These Swedish seeds obviously aren’t following the script. Not good news for the would-be genetic monopolies, because long living seeds can hybridize over generations, and spread over whole continents, like the Canadian canola.
Therein another level of significance of the survival of these canola plants.
Ten years would be good viability for any crop seeds. In fact it would be exceptional, as anyone who’s bought commercial seeds would know.
The level of disconnect between the biological facts about the plants and the issues being raised is pretty funny.
The Swedes attempted to wipe out the GM seeds with herbicides, and it didn’t work. That’s led to sagacious remarks about the difficulties of controlling GM plants generally.
So the renegade canola has effectively outgrown the design framework.
It’s also outrun most of the thinking on the subject of GM crops and their uses.
The joke here is that the canola has opened up a new area of development, and it’s been buried under the theology of the marketplace and standard environmental arguments.
In fact, long term viability in seeds could be an extremely useful development. "Normal" hybridization of plants is based on improved viability and resistance to diseases, etc, and most researchers would be pleased with producing anything that lasted 10 years.
Seed survival is a logistic nightmare in agriculture. Quite unintentionally, the canola has developed an ability which could be invaluable to agriculture, the ability to store good seeds with strong survival abilities.
Seed viability is extremely important, because crop yields depend on it for commercial viability. An “unkillable” seed would be a major plus in a food production market where staple food yields, particularly grains, are dwindling, and demand is growing as the human and animal populations increase.
The argument, meanwhile, is still back in the Stone Age:
"It's been known for some time that oilseed rape is a bit of a problem because of the survival of its seed," he told BBC News.
"It means that if farmers want to swap [from growing GM rape] to conventional varieties, they will have to wait for a number of years."
Clare Oxborrow, GM campaigner for Friends of the Earth (FoE) UK, commented: "This study shows just how little we really know about the most basic aspects of growing GM crops, like how long seeds persist in the soil."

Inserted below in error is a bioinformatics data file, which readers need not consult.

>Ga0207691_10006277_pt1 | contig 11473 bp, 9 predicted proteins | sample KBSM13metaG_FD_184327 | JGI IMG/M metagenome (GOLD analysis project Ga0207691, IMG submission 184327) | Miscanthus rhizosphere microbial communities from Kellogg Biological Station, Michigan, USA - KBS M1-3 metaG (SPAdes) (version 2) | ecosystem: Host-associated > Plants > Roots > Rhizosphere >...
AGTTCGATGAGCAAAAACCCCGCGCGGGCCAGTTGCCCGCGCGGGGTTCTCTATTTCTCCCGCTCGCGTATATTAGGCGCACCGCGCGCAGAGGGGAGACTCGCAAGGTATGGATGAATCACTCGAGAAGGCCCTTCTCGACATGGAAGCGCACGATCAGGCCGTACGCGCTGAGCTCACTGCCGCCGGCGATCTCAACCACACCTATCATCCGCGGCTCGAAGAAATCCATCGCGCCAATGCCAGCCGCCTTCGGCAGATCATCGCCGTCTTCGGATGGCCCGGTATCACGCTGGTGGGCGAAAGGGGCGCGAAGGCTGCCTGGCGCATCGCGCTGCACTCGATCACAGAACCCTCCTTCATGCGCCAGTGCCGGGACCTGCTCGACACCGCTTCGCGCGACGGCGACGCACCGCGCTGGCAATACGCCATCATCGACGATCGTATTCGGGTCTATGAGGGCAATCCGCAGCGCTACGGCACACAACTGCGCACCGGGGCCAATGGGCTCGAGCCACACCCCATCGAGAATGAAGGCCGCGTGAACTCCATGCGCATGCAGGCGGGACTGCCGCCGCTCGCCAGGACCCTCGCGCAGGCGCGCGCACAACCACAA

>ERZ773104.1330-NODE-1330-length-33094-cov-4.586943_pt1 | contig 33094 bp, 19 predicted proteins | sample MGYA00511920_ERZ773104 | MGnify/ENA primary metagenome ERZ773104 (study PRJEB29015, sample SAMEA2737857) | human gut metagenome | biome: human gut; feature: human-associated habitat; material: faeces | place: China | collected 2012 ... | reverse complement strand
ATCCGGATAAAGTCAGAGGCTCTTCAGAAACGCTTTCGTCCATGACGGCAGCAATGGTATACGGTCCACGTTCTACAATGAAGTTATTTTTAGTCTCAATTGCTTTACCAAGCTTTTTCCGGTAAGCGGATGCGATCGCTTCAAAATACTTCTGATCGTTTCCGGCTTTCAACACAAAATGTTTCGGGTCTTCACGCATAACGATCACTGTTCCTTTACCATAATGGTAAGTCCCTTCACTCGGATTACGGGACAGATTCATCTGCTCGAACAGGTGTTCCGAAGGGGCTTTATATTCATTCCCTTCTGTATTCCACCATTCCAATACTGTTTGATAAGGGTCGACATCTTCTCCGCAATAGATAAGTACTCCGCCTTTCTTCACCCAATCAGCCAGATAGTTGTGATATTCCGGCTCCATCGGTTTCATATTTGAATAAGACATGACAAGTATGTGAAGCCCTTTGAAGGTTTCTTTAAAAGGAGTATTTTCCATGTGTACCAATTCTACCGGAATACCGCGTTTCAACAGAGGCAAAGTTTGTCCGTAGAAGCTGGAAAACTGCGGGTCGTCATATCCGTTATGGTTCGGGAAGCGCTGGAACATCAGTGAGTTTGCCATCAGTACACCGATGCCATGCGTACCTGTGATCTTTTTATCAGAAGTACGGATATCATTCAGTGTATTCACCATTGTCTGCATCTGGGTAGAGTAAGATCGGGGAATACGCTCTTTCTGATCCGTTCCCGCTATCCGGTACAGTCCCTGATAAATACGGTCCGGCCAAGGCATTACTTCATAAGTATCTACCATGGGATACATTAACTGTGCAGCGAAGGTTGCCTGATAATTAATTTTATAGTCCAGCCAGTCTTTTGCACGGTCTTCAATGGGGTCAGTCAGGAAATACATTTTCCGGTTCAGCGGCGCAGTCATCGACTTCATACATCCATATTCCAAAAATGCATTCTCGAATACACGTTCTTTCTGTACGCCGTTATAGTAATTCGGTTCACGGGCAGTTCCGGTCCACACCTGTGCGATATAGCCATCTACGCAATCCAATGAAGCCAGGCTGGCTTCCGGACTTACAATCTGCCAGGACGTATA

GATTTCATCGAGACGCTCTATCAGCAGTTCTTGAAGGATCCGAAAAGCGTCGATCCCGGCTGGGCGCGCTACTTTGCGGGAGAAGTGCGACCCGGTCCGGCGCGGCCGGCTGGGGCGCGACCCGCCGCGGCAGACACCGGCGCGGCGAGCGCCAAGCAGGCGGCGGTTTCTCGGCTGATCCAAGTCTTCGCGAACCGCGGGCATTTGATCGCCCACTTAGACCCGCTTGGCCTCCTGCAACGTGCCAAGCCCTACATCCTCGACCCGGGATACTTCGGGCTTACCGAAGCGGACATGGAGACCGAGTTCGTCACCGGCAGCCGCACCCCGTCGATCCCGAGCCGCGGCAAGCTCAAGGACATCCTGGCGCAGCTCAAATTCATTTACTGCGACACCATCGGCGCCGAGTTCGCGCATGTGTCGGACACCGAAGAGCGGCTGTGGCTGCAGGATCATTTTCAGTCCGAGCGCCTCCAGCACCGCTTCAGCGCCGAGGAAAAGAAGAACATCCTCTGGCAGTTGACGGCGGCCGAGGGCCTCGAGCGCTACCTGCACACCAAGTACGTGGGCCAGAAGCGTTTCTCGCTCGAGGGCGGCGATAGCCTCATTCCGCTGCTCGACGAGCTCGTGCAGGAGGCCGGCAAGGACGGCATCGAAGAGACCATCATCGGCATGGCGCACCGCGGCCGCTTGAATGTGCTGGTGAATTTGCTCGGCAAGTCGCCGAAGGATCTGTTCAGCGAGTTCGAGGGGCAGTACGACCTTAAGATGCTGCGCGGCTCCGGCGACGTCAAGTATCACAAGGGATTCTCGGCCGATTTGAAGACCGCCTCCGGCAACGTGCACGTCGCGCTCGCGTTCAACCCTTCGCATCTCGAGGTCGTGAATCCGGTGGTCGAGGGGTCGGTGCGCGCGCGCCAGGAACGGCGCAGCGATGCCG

Canola produces valuable low fat vegetable oils, commonly used in margarine and cooking oils. It’s the fourth most cultivated GM plant on Earth.
Environmentally and legally, GM canola created a storm over Monsanto’s proprietary demands in Canada, where the court system was used to enforce Monsanto’s claims to ownership. That was a rather Pyrrhic process from everybody’s perspective, because the GM canola soon became a weed, spreading merrily without regard to ownership, or organic sensitivities.
There’s a certain naiveté here.
Natural fertilization is a largely mechanical process. Natural hybrids from pollination sometimes occur, producing new species. It’s more normal that related species cross pollinate, but other species can be pollinated as well.
The lavender hybrid, lavendula, is a case in point. It's a different species, different morphology, grown from two lavender species.
The introduction of millions of new organisms into an environment must have some effect. Pollination is not accidental. Any plant can expect to have its pollen distributed throughout the environment rapidly.
In theory, GM plants can cross pollinate with anything, like natural plants, under the right conditions. It’s really a matter of producing a viable hybrid. Pollen will either fertilize the other plant, or it won’t.
So while the world frets about its agricultural chastity and violation of commercial greed, billions of unknown elements have been introduced into the environment.
It is quite possible, that across North America, and wherever GM plants have survived, their pollen is now being spread throughout the plants in those regions. Successful hybrids are rare in nature, but they do happen, and their seeds aren’t super-viable.
Don’t be surprised to hear of a miraculous new breakthrough in seed viability some time in the next few years.
Or that thousands of new hybrid plants are being discovered.
More about Genetic modification, Canola, Seed viability